Here’s a new party game for you. Let’s call it ‘Spot the Mansion’. You open the links below and look at the houses. Then (trying please not to look at the sales prices), you guess which the Lib Dems think is a mansion and which they think is an ordinary person’s house.
As you have probably guessed by now, all the odd numbers are mansions and all the even numbers are not mansions (ie, the nice houses in which you might aspire to live, but are so expensive to keep up that you have to be rich to own them). It makes the idea of a mansion tax seem a bit silly, doesn’t it?
That’s particularly the case if you marry the idea of taxing apparently high-end property with whopping rises in stamp duty, as today’s papers suggest is about to happen again with the data emerging from the London market at the moment.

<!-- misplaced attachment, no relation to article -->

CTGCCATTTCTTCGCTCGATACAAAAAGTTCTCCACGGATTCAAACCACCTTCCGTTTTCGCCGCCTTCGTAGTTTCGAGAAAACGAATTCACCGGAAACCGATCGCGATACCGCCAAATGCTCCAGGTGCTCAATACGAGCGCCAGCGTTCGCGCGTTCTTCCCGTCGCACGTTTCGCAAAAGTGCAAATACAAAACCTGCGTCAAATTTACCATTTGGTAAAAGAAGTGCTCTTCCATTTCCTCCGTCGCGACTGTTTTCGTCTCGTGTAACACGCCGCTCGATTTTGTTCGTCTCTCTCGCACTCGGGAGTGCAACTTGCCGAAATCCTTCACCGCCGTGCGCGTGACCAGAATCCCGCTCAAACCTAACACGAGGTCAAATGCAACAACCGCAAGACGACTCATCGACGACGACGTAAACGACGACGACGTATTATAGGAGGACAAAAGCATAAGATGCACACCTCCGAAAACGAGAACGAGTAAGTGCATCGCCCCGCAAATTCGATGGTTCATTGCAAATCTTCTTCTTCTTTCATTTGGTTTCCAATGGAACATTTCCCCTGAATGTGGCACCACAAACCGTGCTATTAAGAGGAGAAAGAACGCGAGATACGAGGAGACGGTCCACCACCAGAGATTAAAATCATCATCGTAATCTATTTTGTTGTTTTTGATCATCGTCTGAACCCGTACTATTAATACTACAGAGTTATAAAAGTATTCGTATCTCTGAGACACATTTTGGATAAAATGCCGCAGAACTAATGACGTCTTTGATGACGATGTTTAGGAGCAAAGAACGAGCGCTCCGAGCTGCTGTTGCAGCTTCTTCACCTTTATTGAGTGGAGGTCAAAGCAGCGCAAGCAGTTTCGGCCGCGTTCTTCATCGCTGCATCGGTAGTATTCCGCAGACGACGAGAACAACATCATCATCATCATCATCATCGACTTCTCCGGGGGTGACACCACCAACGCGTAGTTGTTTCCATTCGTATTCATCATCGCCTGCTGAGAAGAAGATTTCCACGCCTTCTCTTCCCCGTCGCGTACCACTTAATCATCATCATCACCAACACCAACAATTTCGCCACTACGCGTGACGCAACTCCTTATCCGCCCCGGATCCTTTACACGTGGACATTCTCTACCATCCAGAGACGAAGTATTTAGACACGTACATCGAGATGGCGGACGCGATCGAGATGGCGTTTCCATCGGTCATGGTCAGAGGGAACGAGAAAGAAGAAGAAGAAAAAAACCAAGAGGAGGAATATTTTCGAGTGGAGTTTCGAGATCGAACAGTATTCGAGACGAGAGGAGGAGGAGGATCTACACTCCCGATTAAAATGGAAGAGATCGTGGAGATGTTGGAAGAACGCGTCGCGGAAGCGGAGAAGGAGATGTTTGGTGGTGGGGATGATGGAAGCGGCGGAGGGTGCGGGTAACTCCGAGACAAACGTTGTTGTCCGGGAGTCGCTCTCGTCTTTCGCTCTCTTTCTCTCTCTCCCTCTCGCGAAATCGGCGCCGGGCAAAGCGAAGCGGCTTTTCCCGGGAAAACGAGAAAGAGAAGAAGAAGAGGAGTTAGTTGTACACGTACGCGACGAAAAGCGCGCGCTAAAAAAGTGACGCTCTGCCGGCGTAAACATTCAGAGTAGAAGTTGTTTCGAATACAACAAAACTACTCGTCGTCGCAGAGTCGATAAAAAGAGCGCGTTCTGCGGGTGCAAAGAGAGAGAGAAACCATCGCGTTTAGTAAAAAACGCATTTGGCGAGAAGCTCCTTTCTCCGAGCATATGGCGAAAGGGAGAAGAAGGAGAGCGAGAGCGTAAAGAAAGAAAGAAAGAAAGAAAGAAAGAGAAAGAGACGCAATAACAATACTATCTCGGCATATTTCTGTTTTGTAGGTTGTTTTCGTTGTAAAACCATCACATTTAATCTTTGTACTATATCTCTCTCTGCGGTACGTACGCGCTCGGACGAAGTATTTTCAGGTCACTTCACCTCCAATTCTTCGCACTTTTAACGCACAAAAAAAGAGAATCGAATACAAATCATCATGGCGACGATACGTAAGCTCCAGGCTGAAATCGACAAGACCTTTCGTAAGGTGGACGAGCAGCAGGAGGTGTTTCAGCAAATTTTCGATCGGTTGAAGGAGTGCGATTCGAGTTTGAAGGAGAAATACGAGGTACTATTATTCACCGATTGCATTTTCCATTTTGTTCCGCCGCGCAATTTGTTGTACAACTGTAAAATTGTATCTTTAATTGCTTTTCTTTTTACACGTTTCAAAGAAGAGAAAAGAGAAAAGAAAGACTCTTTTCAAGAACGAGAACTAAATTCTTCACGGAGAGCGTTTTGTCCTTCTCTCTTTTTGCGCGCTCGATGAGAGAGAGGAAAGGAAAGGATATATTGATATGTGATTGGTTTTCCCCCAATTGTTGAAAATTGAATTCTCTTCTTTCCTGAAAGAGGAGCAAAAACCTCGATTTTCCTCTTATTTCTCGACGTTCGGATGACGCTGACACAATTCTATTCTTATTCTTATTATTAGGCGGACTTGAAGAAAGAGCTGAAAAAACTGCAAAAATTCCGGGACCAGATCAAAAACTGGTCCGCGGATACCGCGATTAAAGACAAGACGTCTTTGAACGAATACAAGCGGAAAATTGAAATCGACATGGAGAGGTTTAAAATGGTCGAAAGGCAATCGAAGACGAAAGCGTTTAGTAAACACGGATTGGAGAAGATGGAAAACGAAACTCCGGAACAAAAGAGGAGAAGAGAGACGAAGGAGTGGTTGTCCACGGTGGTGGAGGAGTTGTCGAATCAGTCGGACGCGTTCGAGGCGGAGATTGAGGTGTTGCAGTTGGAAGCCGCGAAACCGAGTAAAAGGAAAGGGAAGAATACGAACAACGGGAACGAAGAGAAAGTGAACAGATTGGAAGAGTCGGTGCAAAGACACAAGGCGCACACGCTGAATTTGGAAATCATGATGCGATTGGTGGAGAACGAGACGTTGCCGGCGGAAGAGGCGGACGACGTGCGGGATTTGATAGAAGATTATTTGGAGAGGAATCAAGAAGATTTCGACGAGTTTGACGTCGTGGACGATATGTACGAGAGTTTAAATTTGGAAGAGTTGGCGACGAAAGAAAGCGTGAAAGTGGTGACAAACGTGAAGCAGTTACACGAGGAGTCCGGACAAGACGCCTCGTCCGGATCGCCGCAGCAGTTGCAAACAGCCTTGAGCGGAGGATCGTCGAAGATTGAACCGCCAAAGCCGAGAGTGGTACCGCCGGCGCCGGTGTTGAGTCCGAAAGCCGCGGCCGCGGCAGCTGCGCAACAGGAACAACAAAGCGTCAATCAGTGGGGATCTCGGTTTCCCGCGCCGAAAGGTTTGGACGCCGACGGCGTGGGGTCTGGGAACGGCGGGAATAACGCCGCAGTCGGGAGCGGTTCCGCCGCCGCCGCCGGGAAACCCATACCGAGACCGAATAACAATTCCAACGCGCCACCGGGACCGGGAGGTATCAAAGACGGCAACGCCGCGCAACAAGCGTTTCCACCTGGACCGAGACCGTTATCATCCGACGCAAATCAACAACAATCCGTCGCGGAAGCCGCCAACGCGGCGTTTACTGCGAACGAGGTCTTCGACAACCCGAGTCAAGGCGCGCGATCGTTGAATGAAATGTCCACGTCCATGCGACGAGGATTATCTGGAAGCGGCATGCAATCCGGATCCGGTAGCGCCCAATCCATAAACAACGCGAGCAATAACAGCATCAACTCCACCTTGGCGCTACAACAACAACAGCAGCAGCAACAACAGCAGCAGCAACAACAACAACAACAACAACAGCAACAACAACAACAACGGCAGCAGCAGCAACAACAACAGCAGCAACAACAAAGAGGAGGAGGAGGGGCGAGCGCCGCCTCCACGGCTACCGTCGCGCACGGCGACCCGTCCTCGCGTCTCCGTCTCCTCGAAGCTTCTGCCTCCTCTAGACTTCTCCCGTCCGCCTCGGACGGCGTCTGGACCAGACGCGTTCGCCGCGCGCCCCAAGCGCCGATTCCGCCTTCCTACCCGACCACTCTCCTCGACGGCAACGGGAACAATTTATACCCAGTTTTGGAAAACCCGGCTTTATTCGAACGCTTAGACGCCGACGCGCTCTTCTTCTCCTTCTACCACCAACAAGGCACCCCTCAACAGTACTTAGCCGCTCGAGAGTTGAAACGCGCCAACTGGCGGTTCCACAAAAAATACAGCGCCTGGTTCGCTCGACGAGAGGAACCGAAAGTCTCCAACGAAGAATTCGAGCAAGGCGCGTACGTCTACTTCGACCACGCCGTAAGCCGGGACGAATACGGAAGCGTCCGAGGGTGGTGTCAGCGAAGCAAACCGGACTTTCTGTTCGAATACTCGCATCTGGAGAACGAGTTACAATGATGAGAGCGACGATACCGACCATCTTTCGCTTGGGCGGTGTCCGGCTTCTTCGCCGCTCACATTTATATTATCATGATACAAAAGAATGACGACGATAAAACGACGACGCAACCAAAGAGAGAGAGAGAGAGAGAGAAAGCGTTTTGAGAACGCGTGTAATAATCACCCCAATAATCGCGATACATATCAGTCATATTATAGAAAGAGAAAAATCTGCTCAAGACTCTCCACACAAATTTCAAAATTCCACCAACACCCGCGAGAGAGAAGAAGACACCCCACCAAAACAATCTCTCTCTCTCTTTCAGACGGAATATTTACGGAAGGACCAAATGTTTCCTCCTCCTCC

In the third quarter of this year, transactions fell by 9% in prime central London to a mere 5,226. But look at Greater London, and in particular at the £2m-£5m sector, and you can see just how the effects of the new tax legislation are beginning to bite (these put stamp duty up to 7% for people and 15% for companies on property valued at over £2m). Transactions are down 53%.
Yes, you read that right. 53%. Regular readers will know that we aren’t against changes to the property tax regime – we’d swap the lot for a location tax or for a capital gains charge on first homes. But we can’t really see the good in going about it like this.
Stamp duty is a terrible tax for all the reasons I mention here, but the main problem with it is the way in which it freezes transactions and cripples labour mobility. We need less of it, not more of it.
PS – I can’t write it all again, so as the whole idea of a wealth tax on property won’t go away, here is my last blog on it: A wealth tax on the value of property is a bad idea. And the one before that: Will the wealth tax never die?